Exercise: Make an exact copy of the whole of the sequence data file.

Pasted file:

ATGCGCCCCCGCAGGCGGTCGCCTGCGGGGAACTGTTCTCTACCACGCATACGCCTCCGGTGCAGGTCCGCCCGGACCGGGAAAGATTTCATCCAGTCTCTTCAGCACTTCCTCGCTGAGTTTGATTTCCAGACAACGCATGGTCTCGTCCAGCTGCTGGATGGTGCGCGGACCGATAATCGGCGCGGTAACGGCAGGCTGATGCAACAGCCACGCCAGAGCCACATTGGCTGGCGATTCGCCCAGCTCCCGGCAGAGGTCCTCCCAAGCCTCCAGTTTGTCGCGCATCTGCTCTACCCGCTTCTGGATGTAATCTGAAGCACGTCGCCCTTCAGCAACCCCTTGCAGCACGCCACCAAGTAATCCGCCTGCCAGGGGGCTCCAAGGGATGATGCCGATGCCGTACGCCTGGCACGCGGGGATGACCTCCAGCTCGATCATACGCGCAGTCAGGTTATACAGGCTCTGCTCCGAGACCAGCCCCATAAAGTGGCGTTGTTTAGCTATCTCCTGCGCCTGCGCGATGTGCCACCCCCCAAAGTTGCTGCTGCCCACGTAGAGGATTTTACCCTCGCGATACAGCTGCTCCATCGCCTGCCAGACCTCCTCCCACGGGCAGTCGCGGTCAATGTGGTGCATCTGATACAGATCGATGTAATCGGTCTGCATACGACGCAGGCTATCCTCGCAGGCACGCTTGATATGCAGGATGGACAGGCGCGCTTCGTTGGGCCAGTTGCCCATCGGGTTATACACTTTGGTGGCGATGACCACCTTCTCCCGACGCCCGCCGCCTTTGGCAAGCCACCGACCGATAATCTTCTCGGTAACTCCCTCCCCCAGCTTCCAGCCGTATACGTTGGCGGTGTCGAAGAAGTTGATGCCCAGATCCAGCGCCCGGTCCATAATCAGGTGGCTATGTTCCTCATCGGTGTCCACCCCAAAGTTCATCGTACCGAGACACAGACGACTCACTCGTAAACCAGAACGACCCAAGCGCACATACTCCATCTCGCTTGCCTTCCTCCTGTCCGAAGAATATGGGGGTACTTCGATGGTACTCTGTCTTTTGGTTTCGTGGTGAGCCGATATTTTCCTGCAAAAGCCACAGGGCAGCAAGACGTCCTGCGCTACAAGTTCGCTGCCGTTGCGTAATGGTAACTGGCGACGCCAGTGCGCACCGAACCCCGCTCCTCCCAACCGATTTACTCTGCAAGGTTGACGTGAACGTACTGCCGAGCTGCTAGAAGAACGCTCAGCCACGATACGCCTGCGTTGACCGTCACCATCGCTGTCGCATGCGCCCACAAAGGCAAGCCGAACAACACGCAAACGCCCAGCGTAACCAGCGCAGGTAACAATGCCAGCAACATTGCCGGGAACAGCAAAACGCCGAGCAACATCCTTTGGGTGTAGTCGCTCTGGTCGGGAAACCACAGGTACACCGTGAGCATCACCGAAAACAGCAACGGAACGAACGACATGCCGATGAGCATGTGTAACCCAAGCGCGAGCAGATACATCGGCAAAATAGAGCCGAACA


ATGCGCCCCCGCAGGCGGTCGCCTGCGGGGAACTGTTCTCTACCACGCATACGCCTCCGGTGCAGGTCCGCCCGGACCGGGAAAGATTTCATCCAGTCTCTTCAGCACTTCCTCGCTGAGTTTGATTTCCAGACAACGCATGGTCTCGTCCAGCTGCTGGATGGTGCGCGGACCGATAATCGGCGCGGTAACGGCAGGCTGATGCAACAGCCACGCCAGAGCCACATTGGCTGGCGATTCGCCCAGCTCCCGGCAGAGGTCCTCCCAAGCCTCCAGTTTGTCGCGCATCTGCTCTACCCGCTTCTGGATGTAATCTGAAGCACGTCGCCCTTCAGCAACCCCTTGCAGCACGCCACCAAGTAATCCGCCTGCCAGGGGGCTCCAAGGGATGATGCCGATGCCGTACGCCTGGCACGCGGGGATGACCTCCAGCTCGATCATACGCGCAGTCAGGTTATACAGGCTCTGCTCCGAGACCAGCCCCATAAAGTGGCGTTGTTTAGCTATCTCCTGCGCCTGCGCGATGTGCCACCCCCCAAAGTTGCTGCTGCCCACGTAGAGGATTTTACCCTCGCGATACAGCTGCTCCATCGCCTGCCAGACCTCCTCCCACGGGCAGTCGCGGTCAATGTGGTGCATCTGATACAGATCGATGTAATCGGTCTGCATACGACGCAGGCTATCCTCGCAGGCACGCTTGATATGCAGGATGGACAGGCGCGCTTCGTTGGGCCAGTTGCCCATCGGGTTATACACTTTGGTGGCGATGACCACCTTCTCCCGACGCCCGCCGCCTTTGGCAAGCCACCGACCGATAATCTTCTCGGTAACTCCCTCCCCCAGCTTCCAGCCGTATACGTTGGCGGTGTCGAAGAAGTTGATGCCCAGATCCAGCGCCCGGTCCATAATCAGGTGGCTATGTTCCTCATCGGTGTCCACCCCAAAGTTCATCGTACCGAGACACAGACGACTCACTCGTAAACCAGAACGACCCAAGCGCACATACTCCATCTCGCTTGCCTTCCTCCTGTCCGAAGAATATGGGGGTACTTCGATGGTACTCTGTCTTTTGGTTTCGTGGTGAGCCGATATTTTCCTGCAAAAGCCACAGGGCAGCAAGACGTCCTGCGCTACAAGTTCGCTGCCGTTGCGTAATGGTAACTGGCGACGCCAGTGCGCACCGAACCCCGCTCCTCCCAACCGATTTACTCTGCAAGGTTGACGTGAACGTACTGCCGAGCTGCTAGAAGAACGCTCAGCCACGATACGCCTGCGTTGACCGTCACCATCGCTGTCGCATGCGCCCACAAAGGCAAGCCGAACAACACGCAAACGCCCAGCGTAACCAGCGCAGGTAACAATGCCAGCAACATTGCCGGGAACAGCAAAACGCCGAGCAACATCCTTTGGGTGTAGTCGCTCTGGTCGGGAAACCACAGGTACACCGTGAGCATCACCGAAAACAGCAACGGAACGAACGACATGCCGATGAGCATGTGTAACCCAAGCGCGAGCAGATACATCGGCAAAATAGAGCCGAACA